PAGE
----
Every year my marketing team has an offsite planning meeting where we lay out major goals and initiatives for the coming year. Last winter, site speed made it to the top of that list. The main push for making site speed a priority came from our SEO team. They felt strongly that improving our website’s page load times would improve our organic rankings. Besides the potential SEO benefit, it just makes sense to give your visitors the best possible experience.
We are halfway through the year, and we’ve made some measurable improvements in site speed. Our IT department has revamped code, optimized images, etc. to give our webpages a diet, and we’ve seen real improvements in site speed. During this process, something interesting happened that we hadn’t really planned for or expected (although looking back we really should have).
Right about the time we started making some major improvements in speed, we got a huge boost in our overall website conversion rates. We have tracked our overall website’s conversion rate for years, so when we experienced a 15%+ boost in overall conversion rates we were happily surprised.
Normally, when we get a huge lift in conversion rates we get a member of the team claiming credit. Not this time. We ended up concluding that market conditions and an overall shift in our search traffic from SEO to paid search was the primary driver for our big improvement in conversion rate. (I wish we were better about using something like Google Analytics Annotations to keep track of changes to the site).
After a closer analysis, it appears that site speed was definitely a huge contributor to our conversion rate improvements. Milliseconds matter. We found that our organic pages got the bulk of the benefit. Of course, this makes total sense. We’ve been testing PPC landing pages for years (without really considering site speed), and the winning pages just kept getting thinner and faster. Most of our landing pages have limited and simple navigation, no side bar, less content, etc.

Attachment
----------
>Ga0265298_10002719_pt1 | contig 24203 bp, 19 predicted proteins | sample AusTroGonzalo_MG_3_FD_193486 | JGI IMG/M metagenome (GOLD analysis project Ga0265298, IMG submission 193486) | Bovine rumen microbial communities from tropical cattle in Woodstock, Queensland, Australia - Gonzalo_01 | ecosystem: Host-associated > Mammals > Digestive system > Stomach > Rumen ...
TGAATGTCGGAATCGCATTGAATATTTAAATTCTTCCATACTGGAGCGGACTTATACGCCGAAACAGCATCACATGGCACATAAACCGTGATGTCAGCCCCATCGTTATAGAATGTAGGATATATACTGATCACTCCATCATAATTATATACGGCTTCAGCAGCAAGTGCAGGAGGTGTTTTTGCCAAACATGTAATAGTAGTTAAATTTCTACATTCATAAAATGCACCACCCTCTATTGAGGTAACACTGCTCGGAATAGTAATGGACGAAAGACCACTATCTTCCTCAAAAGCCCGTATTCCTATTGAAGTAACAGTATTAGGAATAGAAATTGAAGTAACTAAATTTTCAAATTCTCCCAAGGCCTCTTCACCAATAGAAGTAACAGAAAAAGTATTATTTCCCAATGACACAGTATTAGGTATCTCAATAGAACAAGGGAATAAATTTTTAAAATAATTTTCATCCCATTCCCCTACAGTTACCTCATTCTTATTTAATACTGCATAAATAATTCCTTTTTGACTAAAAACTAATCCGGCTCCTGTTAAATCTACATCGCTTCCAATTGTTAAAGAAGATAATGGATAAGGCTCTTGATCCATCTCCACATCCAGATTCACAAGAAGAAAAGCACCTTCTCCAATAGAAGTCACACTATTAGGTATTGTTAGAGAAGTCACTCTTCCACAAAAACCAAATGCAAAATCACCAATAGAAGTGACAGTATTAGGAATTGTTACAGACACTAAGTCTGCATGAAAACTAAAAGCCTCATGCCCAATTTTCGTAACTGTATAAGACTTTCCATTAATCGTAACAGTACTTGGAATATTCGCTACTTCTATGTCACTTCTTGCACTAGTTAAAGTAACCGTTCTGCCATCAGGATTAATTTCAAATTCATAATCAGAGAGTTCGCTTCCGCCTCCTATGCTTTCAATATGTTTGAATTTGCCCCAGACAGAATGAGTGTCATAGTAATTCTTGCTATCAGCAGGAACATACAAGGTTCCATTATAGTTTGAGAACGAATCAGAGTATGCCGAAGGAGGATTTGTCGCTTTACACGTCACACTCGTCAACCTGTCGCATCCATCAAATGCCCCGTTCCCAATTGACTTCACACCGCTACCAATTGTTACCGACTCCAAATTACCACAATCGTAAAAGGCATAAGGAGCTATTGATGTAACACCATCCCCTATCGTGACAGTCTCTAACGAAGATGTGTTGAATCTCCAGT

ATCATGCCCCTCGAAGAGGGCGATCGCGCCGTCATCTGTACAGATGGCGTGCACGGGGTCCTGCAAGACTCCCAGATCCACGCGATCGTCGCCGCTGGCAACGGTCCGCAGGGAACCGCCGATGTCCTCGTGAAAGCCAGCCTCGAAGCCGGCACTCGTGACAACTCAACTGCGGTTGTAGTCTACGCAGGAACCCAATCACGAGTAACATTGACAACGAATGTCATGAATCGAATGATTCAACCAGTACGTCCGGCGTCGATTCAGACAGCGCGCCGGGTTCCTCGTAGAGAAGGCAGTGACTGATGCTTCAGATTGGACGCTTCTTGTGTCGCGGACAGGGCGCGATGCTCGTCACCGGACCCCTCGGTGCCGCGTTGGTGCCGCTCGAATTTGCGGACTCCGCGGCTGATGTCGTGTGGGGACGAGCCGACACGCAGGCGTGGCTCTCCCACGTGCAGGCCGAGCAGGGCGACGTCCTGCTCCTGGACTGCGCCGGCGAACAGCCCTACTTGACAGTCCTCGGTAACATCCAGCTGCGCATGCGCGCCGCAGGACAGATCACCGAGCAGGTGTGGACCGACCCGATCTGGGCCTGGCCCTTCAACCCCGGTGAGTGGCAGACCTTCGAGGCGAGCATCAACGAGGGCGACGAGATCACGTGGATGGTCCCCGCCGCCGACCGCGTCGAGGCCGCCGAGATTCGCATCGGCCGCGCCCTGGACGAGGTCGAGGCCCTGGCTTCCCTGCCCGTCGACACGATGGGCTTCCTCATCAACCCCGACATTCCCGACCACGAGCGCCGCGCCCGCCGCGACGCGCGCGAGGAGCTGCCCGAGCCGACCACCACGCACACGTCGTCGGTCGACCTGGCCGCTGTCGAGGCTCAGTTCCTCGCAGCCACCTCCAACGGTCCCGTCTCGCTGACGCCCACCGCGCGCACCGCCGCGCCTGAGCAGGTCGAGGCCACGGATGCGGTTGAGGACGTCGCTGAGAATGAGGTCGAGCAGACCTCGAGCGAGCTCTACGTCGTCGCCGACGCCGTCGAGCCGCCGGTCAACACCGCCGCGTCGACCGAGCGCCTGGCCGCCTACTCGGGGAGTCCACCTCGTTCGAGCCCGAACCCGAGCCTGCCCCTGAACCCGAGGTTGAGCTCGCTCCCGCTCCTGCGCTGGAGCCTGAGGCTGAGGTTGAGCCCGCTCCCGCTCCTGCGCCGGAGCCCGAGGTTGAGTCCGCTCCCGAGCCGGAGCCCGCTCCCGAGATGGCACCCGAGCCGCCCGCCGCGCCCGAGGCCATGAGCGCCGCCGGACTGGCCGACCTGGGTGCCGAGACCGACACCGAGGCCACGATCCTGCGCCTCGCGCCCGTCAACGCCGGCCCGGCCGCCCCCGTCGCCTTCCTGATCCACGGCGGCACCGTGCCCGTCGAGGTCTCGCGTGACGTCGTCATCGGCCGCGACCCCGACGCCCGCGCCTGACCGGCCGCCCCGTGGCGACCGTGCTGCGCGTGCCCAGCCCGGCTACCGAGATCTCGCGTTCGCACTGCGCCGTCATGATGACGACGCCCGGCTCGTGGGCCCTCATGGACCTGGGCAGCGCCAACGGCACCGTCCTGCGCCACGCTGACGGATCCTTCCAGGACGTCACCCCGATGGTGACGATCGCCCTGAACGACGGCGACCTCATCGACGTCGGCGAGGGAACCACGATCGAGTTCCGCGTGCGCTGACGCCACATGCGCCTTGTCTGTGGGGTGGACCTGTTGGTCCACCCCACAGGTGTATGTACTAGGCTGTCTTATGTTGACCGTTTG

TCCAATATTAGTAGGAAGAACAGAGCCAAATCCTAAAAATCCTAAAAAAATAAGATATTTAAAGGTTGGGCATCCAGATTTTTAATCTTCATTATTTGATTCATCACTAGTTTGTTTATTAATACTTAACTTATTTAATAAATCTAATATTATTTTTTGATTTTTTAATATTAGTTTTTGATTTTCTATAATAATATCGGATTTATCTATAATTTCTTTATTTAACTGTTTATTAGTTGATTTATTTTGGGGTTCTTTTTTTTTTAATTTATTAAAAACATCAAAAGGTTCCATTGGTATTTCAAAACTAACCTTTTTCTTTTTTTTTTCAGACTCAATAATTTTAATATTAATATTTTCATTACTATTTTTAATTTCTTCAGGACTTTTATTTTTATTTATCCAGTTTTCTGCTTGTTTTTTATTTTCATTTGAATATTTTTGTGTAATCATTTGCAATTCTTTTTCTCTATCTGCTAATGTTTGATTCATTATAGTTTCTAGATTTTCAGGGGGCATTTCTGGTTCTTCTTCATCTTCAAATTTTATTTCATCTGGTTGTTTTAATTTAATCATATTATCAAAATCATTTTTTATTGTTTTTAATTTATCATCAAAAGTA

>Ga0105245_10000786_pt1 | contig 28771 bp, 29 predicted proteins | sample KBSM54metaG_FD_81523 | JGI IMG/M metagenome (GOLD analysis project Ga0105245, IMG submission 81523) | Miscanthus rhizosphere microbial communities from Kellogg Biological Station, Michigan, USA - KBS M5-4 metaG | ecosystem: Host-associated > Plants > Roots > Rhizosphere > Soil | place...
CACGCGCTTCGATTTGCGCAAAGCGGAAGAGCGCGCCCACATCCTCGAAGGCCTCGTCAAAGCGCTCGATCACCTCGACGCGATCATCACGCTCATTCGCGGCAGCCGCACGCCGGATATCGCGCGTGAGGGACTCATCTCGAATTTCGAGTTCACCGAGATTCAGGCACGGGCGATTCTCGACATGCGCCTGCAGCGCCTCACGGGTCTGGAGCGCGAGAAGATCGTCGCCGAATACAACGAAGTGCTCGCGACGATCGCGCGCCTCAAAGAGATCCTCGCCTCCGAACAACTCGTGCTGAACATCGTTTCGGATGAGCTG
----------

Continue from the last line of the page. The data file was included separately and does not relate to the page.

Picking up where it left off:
Now I’m questioning all of those tests in which we didn’t consider page load times when picking winners. When we first started landing page testing, back when Offermatica first came on the scene, the main website was the champion and it lost every time to our smaller faster landing pages (where were you on that one Offermatica?). Maybe it was the design, our benefits message, unique value propositions, trust factors, calls to action, etc., but site speed had to be a major contributor and should have been considered.
If we can make this mistake, I’m guessing there are other folks out there doing the same thing. Next time you do a test on your website; make sure you can measure the page load time. If you need help making your website faster you might want to take a look at Google’s new page speed service.
I’m assuming there’s a point of diminishing returns when it comes to conversion rate benefit and site speed, but I don’t think we’ve hit it quite yet, so we will continue to make all of our web pages faster. Moving forward, page speed will be tracked on every recipe in every website test. The difference between 1.5 seconds and 2 seconds could trump your awesome new headline, image, or call to action.
While we’re on the subject, check out KISSmetrics’ infographic on loading time (click to enlarge).
Chad Summerhill is the Manager of Digital Marketing at U-Pack Moving, as well as the author of the blog PPC Prospector, provider of free PPC AdWords tools for Excel, and co-founder at both queryminer (search query mining software) and gazel (Excel Add-in for AdWords). Follow him on Twitter
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